Rich is talking very quickly, pushing out a torrent of information, afraid perhaps that our cell phone connection will end abruptly.
“Every morning, all the young guys in the neighborhood get up and hit the streets right away, we go through the rubble and we try to get people out.

We can still hear the people inside some of them screaming for help, for water. The bodies are decaying and there’s no real aid from anyone yet. We’re doing everything by hand ourselves. I’ve pulled people out, I’ve carried dead bodies. I’ve done things I never thought I’d have to do.”

The day before, he and a group of men had pulled a woman out of a collapsed five-story building just down the street. It took them two days of digging to get to her.

“For me I felt so good when I saw her come out. We could hear her crying for two days. We just kept digging with hammers, chisels. There are people here doing this with no regard for their own lives. Me with my own hands, we all pulled her out of there. It was quite scary. I was in tears.”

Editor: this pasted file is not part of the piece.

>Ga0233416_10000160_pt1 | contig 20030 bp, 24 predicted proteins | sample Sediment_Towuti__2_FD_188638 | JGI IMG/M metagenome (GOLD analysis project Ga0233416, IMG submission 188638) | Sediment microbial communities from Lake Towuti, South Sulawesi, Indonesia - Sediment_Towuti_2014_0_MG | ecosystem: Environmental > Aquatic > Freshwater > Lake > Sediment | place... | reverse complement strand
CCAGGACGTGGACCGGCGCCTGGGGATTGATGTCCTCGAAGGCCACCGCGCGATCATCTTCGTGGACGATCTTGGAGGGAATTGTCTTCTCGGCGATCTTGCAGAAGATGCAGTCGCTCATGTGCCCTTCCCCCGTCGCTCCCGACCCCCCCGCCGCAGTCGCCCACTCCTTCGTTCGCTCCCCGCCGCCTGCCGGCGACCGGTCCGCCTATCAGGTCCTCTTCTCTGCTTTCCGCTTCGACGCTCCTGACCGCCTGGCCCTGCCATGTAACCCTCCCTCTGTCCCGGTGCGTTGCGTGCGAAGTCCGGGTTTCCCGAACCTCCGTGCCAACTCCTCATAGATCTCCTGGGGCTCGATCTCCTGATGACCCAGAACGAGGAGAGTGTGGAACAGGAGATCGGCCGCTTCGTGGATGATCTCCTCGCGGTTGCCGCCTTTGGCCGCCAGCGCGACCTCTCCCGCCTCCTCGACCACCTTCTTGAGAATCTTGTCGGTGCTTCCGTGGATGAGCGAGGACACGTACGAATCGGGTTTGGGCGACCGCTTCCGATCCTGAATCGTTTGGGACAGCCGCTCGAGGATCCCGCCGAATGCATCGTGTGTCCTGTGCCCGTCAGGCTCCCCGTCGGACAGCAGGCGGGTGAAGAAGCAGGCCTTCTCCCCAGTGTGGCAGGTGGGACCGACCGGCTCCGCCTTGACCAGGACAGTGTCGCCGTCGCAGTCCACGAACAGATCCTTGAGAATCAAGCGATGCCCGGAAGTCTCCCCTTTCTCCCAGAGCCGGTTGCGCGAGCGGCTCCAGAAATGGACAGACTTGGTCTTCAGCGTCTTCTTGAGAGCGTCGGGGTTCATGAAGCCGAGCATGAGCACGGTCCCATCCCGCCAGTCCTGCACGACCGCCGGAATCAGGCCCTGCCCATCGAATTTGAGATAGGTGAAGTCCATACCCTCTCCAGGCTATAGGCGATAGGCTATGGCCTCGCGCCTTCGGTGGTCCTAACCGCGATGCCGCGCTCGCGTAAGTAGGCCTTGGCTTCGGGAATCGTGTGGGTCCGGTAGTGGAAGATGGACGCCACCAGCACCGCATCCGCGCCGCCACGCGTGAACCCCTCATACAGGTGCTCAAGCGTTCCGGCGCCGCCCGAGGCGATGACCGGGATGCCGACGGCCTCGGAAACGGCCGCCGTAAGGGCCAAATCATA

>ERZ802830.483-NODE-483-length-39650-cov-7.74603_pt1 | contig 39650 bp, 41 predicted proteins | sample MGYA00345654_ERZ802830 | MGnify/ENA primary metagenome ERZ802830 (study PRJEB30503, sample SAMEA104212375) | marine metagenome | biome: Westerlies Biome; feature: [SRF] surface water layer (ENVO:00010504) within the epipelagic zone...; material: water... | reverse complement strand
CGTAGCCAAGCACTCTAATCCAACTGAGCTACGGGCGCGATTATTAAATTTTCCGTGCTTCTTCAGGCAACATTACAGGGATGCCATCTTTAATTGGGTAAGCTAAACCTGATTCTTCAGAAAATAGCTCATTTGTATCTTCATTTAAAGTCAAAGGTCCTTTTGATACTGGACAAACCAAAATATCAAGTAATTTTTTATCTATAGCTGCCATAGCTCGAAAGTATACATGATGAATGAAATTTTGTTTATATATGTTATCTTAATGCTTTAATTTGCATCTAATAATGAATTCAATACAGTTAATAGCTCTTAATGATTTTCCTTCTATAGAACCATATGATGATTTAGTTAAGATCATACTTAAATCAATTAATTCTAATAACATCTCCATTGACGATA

The men carried the woman to a hospital in Delmas, only to find that there was no one available there to treat her. Someone gave her some Ibuprofen, then the men left her there to go search for more victims in the same building. There were likely ten or more people trapped beneath the rubble. Rich is certain that most, if not all, are dead.
“There are students all over this town, Delmas, and Petionville who are still screaming. They’re in schools – universities— you can literally hear them screaming for help and for water. If you walk on streets, you’ll see dead bodies everywhere. I’ve seen probably 12 corpses along the roads. They’re starting to come by with trucks to take them away.”